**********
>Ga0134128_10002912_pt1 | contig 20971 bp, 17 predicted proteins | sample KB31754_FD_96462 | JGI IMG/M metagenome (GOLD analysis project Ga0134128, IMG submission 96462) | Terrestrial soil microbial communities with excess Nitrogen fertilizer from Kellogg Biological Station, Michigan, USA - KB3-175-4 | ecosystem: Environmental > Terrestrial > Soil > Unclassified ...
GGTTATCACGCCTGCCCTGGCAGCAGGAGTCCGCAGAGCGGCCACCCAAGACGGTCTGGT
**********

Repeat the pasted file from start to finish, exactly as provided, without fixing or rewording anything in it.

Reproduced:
>Ga0134128_10002912_pt1 | contig 20971 bp, 17 predicted proteins | sample KB31754_FD_96462 | JGI IMG/M metagenome (GOLD analysis project Ga0134128, IMG submission 96462) | Terrestrial soil microbial communities with excess Nitrogen fertilizer from Kellogg Biological Station, Michigan, USA - KB3-175-4 | ecosystem: Environmental > Terrestrial > Soil > Unclassified ...
GGTTATCACGCCTGCCCTGGCAGCAGGAGTCCGCAGAGCGGCCACCCAAGACGGTCTGGT